Breaking: Update Manager in 19.2 will no longer feature a protective level system

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Re: Breaking: Update Manager in 19.2 will no longer feature a protective level system

Post by Pjotr » Tue Mar 19, 2019 8:53 am

BigEasy wrote:
Tue Mar 19, 2019 7:44 am
Pjotr wrote:
Mon Mar 18, 2019 7:41 pm
And, as said, even that will still be possible, by a smart use of apt-mark hold. :wink:
Stupid question: apt-mark hold what? How can users know? Grub, Systemd? What is it?
This is (hopefully) an easy how-to:
https://easylinuxtipsproject.blogspot.c ... html#ID3.1
(item 3.1)
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Re: Breaking: Update Manager in 19.2 will no longer feature a protective level system

Post by Faust » Tue Mar 19, 2019 11:50 am

Pjotr wrote:
Mon Mar 18, 2019 8:26 am
But how? Personally, I find the current interface really simple already....
I'm with you on that one . I could understand the objections if people were talking about Clonezilla .
But just to play Devil's Advocate for second , I can see that there could be some minor improvement.
For example , helping the user to choose the correct destination for the backup ,
but other than it's hard to find fault .

I've happily used Timeshift for years and it has proved it's worth many times , but I've never used it with Mint 19 .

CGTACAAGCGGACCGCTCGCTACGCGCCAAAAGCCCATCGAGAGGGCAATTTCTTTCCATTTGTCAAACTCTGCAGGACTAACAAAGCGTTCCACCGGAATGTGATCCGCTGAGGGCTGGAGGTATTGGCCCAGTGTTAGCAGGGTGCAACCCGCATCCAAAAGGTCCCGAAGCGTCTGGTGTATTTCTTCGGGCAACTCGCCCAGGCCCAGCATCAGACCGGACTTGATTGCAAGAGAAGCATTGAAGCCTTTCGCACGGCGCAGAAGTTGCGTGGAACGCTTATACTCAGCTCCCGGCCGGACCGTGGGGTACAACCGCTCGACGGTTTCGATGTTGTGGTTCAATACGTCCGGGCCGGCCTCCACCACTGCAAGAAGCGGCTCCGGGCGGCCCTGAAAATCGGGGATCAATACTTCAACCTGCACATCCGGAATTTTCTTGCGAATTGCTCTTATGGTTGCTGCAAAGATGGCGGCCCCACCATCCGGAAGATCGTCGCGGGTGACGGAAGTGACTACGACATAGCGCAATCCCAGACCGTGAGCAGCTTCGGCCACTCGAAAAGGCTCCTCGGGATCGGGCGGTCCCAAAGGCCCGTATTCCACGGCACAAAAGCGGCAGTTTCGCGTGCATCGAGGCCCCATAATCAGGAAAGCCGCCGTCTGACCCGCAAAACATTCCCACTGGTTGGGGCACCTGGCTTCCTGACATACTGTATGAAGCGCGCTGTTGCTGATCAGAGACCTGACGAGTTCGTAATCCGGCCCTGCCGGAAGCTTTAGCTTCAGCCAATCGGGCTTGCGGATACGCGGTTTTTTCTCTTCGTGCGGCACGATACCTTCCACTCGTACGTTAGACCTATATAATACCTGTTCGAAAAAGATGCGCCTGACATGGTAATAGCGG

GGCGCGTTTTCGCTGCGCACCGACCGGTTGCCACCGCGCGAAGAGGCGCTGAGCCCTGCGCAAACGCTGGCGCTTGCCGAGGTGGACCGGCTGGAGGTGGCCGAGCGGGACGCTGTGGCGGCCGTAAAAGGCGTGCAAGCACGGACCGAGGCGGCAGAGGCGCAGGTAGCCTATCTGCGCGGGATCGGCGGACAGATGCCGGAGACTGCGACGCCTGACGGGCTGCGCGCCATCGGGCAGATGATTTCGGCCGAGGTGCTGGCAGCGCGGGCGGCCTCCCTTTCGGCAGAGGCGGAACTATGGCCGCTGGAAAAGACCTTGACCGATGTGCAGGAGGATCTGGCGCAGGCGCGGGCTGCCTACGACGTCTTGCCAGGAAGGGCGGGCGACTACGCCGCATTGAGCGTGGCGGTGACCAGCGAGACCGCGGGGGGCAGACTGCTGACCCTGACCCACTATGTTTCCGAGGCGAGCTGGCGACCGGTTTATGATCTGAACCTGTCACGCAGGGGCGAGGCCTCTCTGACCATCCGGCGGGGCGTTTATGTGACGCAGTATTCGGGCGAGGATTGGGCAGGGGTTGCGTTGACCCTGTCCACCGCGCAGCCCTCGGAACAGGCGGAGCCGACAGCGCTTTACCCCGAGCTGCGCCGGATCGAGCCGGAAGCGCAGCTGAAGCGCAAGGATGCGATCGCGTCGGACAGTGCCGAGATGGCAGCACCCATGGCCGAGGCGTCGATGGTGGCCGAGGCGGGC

Did anything change significantly after 18.3 ?

I've read that it is more " in your face " now , when doing updates , but that it can be made to shut up very easily .
" And so it goes " - Kurt Vonnegut
The modern reality and the satirical parody are rapidly converging .

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Re: Breaking: Update Manager in 19.2 will no longer feature a protective level system

Post by gm10 » Tue Mar 19, 2019 12:14 pm

Faust wrote:
Tue Mar 19, 2019 11:50 am
Pjotr wrote:
Mon Mar 18, 2019 8:26 am
But how? Personally, I find the current interface really simple already....
I'm with you on that one .
I could think of a few things, like
  • asking about BTRFS snapshots when there's neither BTRFS filesystem present nor the btrfs-tools even installed,
  • not identifying the storage location by mount point, only by device name,
  • I think some guidance may be needed regarding the schedule (although personally I find it hard to understand why so many users seem confused about that),
  • it needs more explanation about why user folders are excluded by default, that this means user data won't be backed up and why it's probably a bad idea to include it,
  • listing user folders both on the Users tab and on the Filters tab is confusing,
  • the Filters tab isn't really explained at all with pre-defined filters only visible as part of the Summary button,
  • and last but very much not least, non-standard mount points should be filtered by default so users stop filling up their drives with snapshot-ception.
That's just going through the settings. Then there's the thing about the whole concept not being well explained and the web site misstating incremental snapshots, leading users to believe they cannot safely remove old snapshots.

It would be more interesting to hear from the perspective of a non-technical user though, which I am obviously not.
Faust wrote:
Tue Mar 19, 2019 11:50 am
I've read that it is more " in your face " now , when doing updates , but that it can be made to shut up very easily .
Setting up Timeshift is the first step on the welcome app, and if the user didn't do that then we suggest to them via Update Manager to do so (which can be disabled in the preferences), otherwise there's nothing.